There’s nothing quite so woefully beautiful as the call of a lonely bagpiper. It’s also not something you’d expect to hear on a Thursday evening in Mowbray. This wasn’t just any Thursday, though. This was the night of the Ayrshire Fiddle Orchestra performance, in collaboration with the Cape Town Philharmonic Youth Orchestra.
The lone bagpiper called us to the school hall at Rhodes High School, in from a chilly winter’s night. Youngsters flitted by, all in kilts, carrying fiddles of varying sizes, gorgeous Scottish accents filling the spaces. They settled themselves on the stage, and in front of it (there are over a hundred of them, all aged between 10 and 18!) Amongst them, members of the CPYO settled too.
A hundred-plus fiddles and a bagpiper make a spectacular sound, I can now tell you. Opening with Nkosi Sikelel’ iAfrika and moving onto Pata Pata, conductor David Moore had the audience enthralled. His enthusiasm is entirely infectious.
My Scottish blood stirred as they twirled through marches, jigs and reels, getting the audience tapping their toes and on their feet dancing through the aisles. The Scottish contingent led the South Africans faultlessly, hair flying, whirling around.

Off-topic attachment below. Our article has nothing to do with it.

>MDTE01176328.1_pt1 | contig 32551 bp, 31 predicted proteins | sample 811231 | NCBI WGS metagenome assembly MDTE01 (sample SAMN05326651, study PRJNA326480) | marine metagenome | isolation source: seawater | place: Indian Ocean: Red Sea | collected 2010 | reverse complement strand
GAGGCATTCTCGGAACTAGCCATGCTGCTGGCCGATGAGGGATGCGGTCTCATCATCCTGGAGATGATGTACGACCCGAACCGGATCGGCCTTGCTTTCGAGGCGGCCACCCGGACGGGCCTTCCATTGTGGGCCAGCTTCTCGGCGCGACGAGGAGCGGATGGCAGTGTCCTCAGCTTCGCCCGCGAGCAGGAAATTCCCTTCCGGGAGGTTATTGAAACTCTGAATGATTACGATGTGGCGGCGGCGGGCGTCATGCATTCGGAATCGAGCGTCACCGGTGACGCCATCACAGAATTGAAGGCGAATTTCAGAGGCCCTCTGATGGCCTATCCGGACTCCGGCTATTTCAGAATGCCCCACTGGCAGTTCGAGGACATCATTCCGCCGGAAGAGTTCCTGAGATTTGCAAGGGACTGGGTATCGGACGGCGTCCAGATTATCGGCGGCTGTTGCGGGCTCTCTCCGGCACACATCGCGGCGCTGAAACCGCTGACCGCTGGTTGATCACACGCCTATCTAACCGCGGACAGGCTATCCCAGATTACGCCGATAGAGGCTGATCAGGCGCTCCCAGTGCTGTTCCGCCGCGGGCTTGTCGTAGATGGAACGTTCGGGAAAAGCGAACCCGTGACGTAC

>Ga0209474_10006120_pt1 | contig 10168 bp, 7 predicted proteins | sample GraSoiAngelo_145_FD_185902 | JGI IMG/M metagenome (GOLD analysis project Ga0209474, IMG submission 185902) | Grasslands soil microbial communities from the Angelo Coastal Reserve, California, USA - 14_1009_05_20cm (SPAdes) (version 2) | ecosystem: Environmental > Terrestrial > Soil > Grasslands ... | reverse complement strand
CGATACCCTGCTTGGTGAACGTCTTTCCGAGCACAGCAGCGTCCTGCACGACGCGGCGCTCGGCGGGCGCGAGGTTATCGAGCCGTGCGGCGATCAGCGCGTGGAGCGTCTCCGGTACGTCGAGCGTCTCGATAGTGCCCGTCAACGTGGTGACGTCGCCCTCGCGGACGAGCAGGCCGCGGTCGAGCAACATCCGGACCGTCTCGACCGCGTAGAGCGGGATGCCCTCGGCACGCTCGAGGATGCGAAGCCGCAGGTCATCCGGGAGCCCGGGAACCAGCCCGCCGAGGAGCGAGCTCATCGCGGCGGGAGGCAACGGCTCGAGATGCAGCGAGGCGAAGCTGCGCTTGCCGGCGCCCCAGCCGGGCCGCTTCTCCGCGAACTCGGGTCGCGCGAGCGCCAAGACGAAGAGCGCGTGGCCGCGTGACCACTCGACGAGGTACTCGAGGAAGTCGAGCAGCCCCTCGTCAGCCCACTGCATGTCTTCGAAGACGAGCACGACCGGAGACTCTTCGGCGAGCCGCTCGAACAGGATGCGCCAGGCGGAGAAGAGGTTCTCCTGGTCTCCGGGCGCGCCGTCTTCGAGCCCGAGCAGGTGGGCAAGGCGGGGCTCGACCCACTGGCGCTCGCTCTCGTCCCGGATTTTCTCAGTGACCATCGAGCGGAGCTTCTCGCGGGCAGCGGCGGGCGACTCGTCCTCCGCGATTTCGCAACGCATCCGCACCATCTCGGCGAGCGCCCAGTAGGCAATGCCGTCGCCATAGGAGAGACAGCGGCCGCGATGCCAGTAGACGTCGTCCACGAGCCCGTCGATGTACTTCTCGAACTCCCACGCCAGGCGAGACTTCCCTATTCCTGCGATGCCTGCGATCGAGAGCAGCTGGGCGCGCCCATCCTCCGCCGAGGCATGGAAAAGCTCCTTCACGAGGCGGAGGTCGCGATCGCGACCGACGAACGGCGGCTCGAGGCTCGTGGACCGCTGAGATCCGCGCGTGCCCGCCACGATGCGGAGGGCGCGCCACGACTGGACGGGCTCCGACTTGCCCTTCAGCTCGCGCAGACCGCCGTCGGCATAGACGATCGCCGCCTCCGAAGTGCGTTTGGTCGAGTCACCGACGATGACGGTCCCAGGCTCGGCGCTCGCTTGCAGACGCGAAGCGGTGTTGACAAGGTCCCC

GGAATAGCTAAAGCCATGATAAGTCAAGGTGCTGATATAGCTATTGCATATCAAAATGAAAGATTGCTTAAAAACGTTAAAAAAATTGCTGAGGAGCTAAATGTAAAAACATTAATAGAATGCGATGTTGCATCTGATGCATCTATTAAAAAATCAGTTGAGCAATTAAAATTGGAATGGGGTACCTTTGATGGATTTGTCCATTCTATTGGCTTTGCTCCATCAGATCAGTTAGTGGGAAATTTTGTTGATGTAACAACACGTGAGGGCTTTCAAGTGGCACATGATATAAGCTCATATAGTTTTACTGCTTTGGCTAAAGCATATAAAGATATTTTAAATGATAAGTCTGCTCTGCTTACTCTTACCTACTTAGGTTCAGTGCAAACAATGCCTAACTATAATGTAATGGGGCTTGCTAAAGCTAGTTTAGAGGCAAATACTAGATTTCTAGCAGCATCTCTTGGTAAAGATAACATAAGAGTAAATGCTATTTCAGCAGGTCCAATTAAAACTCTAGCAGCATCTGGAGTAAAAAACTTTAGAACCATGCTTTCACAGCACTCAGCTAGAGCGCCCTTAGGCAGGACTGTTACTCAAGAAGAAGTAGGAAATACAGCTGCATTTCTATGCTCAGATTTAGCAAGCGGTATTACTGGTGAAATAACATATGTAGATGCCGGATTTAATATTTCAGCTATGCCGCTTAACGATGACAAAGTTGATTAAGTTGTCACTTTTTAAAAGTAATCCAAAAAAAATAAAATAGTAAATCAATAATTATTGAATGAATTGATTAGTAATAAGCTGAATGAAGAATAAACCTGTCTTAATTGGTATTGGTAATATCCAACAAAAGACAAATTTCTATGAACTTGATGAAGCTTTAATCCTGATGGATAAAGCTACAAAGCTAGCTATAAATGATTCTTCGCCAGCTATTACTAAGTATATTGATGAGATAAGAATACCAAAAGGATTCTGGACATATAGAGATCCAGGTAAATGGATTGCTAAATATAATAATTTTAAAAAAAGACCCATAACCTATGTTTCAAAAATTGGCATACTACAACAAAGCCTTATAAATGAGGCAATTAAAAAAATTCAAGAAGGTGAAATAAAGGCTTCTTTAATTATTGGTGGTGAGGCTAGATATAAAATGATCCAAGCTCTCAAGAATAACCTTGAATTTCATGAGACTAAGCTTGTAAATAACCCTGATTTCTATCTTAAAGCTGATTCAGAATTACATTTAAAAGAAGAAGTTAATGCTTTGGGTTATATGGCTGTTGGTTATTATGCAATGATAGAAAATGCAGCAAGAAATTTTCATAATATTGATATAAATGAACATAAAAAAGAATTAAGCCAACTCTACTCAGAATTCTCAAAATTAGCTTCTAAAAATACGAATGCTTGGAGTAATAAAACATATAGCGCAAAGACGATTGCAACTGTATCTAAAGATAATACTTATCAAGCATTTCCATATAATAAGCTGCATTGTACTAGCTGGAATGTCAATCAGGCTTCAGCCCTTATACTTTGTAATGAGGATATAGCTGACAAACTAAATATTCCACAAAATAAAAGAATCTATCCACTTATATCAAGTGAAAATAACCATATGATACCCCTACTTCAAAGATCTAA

Ayrshire is Robert Burns’ country. The beloved Scots poet was a lover of Scottish music and – few people know this – was also a lyricist and composer. His waltzes were brought to life by the AFO (and the audience). Nelson Mandela’s Welcome to Glasgow City also had toes tapping and feet stomping. It’s easy to see why Robbie loved his country’s music so dearly.
A final whirl of music, with the CYPO joining in again, sent us all back out into the winter’s night with our blood rushing, hearts full and cheeks flushed – just like good Scottish lads and lasses.
The Ayrshire Fiddle Orchestra performed in collaboration with the Cape Town Philharmonic Youth Orchestra at Rhodes High School on 9 July 2015.